Bringing the triple helix to Afrika

In support of the idea to make the model universal, the first Triple Helix conference will be held on Afrikan soil in 2019.  The SA Innovation Summit will be hosting the XVII Triple Helix Conference in Cape Town South Africa from the 9th – 11th  September 2019, as part of its mandate to stimulate the multi-helix conversation. The SA Innovation Summit functions as an accelerator for the South African and African economies and does this by bringing all stakeholders together in the entrepreneurial and innovation space.  (for more information, visit: http://triple-helix.co.za/). We believe this event will be an important one on the innovation landscape, as despite a number of South African research papers being published (Brudin et al., 2008), an ‘espoused rhetoric’ about triple helix still does not exist in South Africa.

What does this mean for Afrika? We believe we need to use this opportunity to engage in the conversation and define a sustainable triple helix model for our continent.  Can universities in Afrika take the global lead in building knowledge-based societies? Are we ready to move the dial from industrial societies to knowledge-based societies? What opportunities and challenges are we faced with?

Dzisah and Etzkowitz (2008) introduce the debate of whether the triple helix model plays a different role in developed and developing country contexts. In most developing countries, universities have largely focused on teaching, as a result of their role in colonial or neo-colonial technology transfer regimes, where attention was directed at importing technology rather than encouraging endogenous innovation even when research capacities were developed. The form and content of education and curricula most often mirror the prevailing concept of development underwritten mostly by donor agencies. In Afrika, majority of the countries inherited a colonial educational system that was oriented to the developmental needs at the time. The goal of the educational system was to turn out clerks to monitor and record in basic accounting terms the purchase of traditional agricultural export commodities, missionaries to engage in proselytizing activities, and officers for the colonial civil service (Dzisah, 2006).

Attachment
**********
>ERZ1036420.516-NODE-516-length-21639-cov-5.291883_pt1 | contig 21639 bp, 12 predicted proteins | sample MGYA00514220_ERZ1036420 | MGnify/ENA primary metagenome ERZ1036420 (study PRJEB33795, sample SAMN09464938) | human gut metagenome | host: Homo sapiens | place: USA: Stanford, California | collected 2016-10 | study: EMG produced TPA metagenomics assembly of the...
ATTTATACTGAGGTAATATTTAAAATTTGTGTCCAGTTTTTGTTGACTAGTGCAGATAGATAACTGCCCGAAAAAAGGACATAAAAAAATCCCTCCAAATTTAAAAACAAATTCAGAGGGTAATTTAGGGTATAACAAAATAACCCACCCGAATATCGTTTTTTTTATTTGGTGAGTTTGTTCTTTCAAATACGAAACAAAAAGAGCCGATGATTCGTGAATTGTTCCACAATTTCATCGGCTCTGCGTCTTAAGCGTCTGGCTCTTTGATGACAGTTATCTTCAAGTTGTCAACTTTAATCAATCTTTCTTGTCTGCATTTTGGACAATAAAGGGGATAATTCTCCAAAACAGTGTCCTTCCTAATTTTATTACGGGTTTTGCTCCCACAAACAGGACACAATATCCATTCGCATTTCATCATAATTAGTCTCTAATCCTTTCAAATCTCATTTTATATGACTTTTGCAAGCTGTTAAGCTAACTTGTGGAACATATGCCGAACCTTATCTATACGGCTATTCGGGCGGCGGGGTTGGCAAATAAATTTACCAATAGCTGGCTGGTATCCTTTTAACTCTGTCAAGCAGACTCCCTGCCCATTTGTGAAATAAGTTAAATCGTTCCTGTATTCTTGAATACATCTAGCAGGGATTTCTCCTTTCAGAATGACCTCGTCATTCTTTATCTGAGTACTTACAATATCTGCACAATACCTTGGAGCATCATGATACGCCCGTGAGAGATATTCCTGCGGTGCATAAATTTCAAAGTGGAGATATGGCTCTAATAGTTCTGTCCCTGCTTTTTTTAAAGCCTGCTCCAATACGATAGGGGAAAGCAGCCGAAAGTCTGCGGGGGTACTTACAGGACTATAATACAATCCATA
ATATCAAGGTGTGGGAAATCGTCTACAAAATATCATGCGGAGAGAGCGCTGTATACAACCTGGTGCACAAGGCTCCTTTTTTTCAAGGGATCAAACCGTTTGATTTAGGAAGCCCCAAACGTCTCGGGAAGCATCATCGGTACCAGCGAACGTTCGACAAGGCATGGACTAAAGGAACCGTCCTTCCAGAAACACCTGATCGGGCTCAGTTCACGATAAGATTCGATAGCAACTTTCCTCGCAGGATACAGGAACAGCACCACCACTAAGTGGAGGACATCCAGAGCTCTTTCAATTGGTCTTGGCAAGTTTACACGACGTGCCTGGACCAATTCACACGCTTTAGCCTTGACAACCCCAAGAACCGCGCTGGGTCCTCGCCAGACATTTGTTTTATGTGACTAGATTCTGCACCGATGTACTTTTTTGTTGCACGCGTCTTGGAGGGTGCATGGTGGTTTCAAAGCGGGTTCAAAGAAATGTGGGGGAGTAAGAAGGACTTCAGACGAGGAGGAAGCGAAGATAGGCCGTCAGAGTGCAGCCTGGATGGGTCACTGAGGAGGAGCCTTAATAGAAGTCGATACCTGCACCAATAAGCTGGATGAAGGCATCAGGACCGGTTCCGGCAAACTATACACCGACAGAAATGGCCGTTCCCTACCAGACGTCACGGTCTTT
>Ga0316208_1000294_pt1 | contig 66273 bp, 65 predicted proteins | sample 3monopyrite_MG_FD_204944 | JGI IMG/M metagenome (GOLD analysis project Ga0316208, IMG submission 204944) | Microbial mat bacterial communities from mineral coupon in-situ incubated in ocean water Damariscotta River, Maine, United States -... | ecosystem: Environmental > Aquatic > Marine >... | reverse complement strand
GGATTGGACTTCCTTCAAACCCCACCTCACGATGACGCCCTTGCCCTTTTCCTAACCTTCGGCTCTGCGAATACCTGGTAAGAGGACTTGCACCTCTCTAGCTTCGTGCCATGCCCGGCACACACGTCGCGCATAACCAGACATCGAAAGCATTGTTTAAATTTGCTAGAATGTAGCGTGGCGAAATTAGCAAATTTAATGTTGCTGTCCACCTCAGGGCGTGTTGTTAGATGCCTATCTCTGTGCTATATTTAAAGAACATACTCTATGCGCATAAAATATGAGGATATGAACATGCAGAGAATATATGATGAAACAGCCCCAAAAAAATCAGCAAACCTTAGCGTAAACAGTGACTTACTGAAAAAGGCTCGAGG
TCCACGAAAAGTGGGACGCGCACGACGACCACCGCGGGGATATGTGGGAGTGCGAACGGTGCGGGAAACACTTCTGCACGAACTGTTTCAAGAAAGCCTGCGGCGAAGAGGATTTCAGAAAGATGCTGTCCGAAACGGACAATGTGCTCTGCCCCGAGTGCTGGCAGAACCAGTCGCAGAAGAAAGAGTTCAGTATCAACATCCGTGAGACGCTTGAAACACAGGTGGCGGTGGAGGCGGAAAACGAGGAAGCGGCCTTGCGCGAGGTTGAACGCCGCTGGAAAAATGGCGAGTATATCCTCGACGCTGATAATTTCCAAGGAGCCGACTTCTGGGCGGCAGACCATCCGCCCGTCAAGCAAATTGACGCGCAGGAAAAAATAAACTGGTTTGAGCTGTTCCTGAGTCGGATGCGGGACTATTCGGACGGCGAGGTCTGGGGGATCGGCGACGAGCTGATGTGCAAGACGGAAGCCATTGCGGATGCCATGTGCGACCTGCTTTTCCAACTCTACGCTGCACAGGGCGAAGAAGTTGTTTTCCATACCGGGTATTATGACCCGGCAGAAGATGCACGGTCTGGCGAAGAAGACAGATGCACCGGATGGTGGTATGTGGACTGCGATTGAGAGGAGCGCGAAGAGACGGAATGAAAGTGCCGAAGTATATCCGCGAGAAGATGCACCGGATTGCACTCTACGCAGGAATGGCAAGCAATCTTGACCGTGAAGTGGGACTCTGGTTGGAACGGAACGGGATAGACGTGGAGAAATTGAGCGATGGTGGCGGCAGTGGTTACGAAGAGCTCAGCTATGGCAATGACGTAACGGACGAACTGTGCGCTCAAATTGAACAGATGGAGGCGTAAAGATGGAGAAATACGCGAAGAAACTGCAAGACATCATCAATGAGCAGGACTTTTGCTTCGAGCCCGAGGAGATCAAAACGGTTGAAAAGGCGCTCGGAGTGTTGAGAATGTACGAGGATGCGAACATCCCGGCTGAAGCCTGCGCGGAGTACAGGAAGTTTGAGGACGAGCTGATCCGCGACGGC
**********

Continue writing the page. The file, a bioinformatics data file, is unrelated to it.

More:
Dzisah and Etzkowitz (2008) argue that the key to development is circulation within the triple helix among university-industry-government. By designing interventions that promote the blood flow of ideas, people and innovations, the social ‘hardening of the arteries’ and the failure of civil society to emerge can be prevented. The implementation of these circulatory interventions can be significantly harder to do in practice, especially if the institutions are not set up for it in the first place. Research in UWC and Nigeria both show examples of lacking institutioners. Institutional barriers need to be addressed. This will require a process of change, and learning new skills.

Embracing new skills to drive a different outcome

According to the World Economic Forum (2017), the three most important skills for an employee by 2020 will be complex problem-solving, critical thinking and creativity. Being able to approach issues with fresh eyes and agile analytical skills is critical to the digital world we navigate today. Technical acumen alone will not unlock innovation – it needs to fuse with creativity in order to formulate meaningful and long-lasting change. Viewing creativity through an Afrikan lens creates a unique opportunity to unlock innovation on the continent that is relevant and appropriate. There is a huge opportunity for Afrikan Universities alongside Afrikan entrepreneurs and agile corporates to be at the forefront of driving innovation on our continent.